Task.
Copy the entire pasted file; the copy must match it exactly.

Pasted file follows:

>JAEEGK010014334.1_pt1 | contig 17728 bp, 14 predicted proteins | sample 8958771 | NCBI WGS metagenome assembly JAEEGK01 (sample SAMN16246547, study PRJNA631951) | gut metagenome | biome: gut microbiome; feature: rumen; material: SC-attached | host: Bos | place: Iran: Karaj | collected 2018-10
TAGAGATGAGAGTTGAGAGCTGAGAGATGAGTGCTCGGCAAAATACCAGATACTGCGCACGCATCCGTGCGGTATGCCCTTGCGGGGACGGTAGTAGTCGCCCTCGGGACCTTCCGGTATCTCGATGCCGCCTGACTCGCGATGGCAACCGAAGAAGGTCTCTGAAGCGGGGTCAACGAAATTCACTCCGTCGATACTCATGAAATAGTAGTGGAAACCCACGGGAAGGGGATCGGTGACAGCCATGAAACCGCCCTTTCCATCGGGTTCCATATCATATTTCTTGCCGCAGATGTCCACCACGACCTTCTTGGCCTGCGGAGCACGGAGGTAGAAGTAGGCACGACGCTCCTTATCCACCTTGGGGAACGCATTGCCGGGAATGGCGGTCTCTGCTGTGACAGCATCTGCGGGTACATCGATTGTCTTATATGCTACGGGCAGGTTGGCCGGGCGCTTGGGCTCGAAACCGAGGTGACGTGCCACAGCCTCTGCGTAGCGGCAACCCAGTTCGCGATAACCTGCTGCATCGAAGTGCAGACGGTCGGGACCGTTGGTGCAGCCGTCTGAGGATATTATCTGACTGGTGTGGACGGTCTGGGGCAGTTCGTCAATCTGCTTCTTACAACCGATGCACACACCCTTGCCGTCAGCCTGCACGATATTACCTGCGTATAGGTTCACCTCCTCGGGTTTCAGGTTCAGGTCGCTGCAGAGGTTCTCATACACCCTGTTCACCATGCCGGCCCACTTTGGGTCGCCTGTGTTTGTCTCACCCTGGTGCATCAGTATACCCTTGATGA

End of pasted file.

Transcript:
>JAEEGK010014334.1_pt1 | contig 17728 bp, 14 predicted proteins | sample 8958771 | NCBI WGS metagenome assembly JAEEGK01 (sample SAMN16246547, study PRJNA631951) | gut metagenome | biome: gut microbiome; feature: rumen; material: SC-attached | host: Bos | place: Iran: Karaj | collected 2018-10
TAGAGATGAGAGTTGAGAGCTGAGAGATGAGTGCTCGGCAAAATACCAGATACTGCGCACGCATCCGTGCGGTATGCCCTTGCGGGGACGGTAGTAGTCGCCCTCGGGACCTTCCGGTATCTCGATGCCGCCTGACTCGCGATGGCAACCGAAGAAGGTCTCTGAAGCGGGGTCAACGAAATTCACTCCGTCGATACTCATGAAATAGTAGTGGAAACCCACGGGAAGGGGATCGGTGACAGCCATGAAACCGCCCTTTCCATCGGGTTCCATATCATATTTCTTGCCGCAGATGTCCACCACGACCTTCTTGGCCTGCGGAGCACGGAGGTAGAAGTAGGCACGACGCTCCTTATCCACCTTGGGGAACGCATTGCCGGGAATGGCGGTCTCTGCTGTGACAGCATCTGCGGGTACATCGATTGTCTTATATGCTACGGGCAGGTTGGCCGGGCGCTTGGGCTCGAAACCGAGGTGACGTGCCACAGCCTCTGCGTAGCGGCAACCCAGTTCGCGATAACCTGCTGCATCGAAGTGCAGACGGTCGGGACCGTTGGTGCAGCCGTCTGAGGATATTATCTGACTGGTGTGGACGGTCTGGGGCAGTTCGTCAATCTGCTTCTTACAACCGATGCACACACCCTTGCCGTCAGCCTGCACGATATTACCTGCGTATAGGTTCACCTCCTCGGGTTTCAGGTTCAGGTCGCTGCAGAGGTTCTCATACACCCTGTTCACCATGCCGGCCCACTTTGGGTCGCCTGTGTTTGTCTCACCCTGGTGCATCAGTATACCCTTGATGA